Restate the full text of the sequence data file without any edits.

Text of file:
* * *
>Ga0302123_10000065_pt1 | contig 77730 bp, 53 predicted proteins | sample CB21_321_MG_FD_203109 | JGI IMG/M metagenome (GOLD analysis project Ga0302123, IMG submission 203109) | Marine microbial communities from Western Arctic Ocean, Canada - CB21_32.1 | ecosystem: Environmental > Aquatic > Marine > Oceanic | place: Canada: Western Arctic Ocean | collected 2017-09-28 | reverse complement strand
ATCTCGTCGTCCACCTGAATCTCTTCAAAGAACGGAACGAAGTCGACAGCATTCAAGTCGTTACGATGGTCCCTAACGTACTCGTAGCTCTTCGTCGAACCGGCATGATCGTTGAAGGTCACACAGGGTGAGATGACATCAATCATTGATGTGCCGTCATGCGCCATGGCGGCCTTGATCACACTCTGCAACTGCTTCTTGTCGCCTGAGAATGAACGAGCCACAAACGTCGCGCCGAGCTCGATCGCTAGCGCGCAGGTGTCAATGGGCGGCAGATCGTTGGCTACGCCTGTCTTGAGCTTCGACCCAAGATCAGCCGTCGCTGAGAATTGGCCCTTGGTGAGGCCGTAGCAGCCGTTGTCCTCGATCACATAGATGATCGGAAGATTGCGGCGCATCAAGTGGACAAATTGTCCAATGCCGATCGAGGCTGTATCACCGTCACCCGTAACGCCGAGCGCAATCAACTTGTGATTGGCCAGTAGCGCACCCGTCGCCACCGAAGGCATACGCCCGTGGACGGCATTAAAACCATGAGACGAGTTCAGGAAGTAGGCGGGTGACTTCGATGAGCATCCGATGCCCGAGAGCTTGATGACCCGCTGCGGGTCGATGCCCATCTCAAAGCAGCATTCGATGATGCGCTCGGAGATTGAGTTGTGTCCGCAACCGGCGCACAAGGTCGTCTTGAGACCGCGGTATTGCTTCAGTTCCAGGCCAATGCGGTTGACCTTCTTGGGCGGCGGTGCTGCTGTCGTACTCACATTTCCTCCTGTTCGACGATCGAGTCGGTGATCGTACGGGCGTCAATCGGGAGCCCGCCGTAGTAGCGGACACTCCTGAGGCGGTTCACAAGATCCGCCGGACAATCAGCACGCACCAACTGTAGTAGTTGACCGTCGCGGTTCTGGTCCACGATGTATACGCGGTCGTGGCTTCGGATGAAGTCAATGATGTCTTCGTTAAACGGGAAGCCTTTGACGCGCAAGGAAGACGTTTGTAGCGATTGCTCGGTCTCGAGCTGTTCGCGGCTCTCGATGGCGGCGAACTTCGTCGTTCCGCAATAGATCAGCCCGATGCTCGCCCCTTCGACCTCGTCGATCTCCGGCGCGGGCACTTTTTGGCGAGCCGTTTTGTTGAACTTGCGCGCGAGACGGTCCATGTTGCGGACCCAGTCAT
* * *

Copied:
>Ga0302123_10000065_pt1 | contig 77730 bp, 53 predicted proteins | sample CB21_321_MG_FD_203109 | JGI IMG/M metagenome (GOLD analysis project Ga0302123, IMG submission 203109) | Marine microbial communities from Western Arctic Ocean, Canada - CB21_32.1 | ecosystem: Environmental > Aquatic > Marine > Oceanic | place: Canada: Western Arctic Ocean | collected 2017-09-28 | reverse complement strand
ATCTCGTCGTCCACCTGAATCTCTTCAAAGAACGGAACGAAGTCGACAGCATTCAAGTCGTTACGATGGTCCCTAACGTACTCGTAGCTCTTCGTCGAACCGGCATGATCGTTGAAGGTCACACAGGGTGAGATGACATCAATCATTGATGTGCCGTCATGCGCCATGGCGGCCTTGATCACACTCTGCAACTGCTTCTTGTCGCCTGAGAATGAACGAGCCACAAACGTCGCGCCGAGCTCGATCGCTAGCGCGCAGGTGTCAATGGGCGGCAGATCGTTGGCTACGCCTGTCTTGAGCTTCGACCCAAGATCAGCCGTCGCTGAGAATTGGCCCTTGGTGAGGCCGTAGCAGCCGTTGTCCTCGATCACATAGATGATCGGAAGATTGCGGCGCATCAAGTGGACAAATTGTCCAATGCCGATCGAGGCTGTATCACCGTCACCCGTAACGCCGAGCGCAATCAACTTGTGATTGGCCAGTAGCGCACCCGTCGCCACCGAAGGCATACGCCCGTGGACGGCATTAAAACCATGAGACGAGTTCAGGAAGTAGGCGGGTGACTTCGATGAGCATCCGATGCCCGAGAGCTTGATGACCCGCTGCGGGTCGATGCCCATCTCAAAGCAGCATTCGATGATGCGCTCGGAGATTGAGTTGTGTCCGCAACCGGCGCACAAGGTCGTCTTGAGACCGCGGTATTGCTTCAGTTCCAGGCCAATGCGGTTGACCTTCTTGGGCGGCGGTGCTGCTGTCGTACTCACATTTCCTCCTGTTCGACGATCGAGTCGGTGATCGTACGGGCGTCAATCGGGAGCCCGCCGTAGTAGCGGACACTCCTGAGGCGGTTCACAAGATCCGCCGGACAATCAGCACGCACCAACTGTAGTAGTTGACCGTCGCGGTTCTGGTCCACGATGTATACGCGGTCGTGGCTTCGGATGAAGTCAATGATGTCTTCGTTAAACGGGAAGCCTTTGACGCGCAAGGAAGACGTTTGTAGCGATTGCTCGGTCTCGAGCTGTTCGCGGCTCTCGATGGCGGCGAACTTCGTCGTTCCGCAATAGATCAGCCCGATGCTCGCCCCTTCGACCTCGTCGATCTCCGGCGCGGGCACTTTTTGGCGAGCCGTTTTGTTGAACTTGCGCGCGAGACGGTCCATGTTGCGGACCCAGTCAT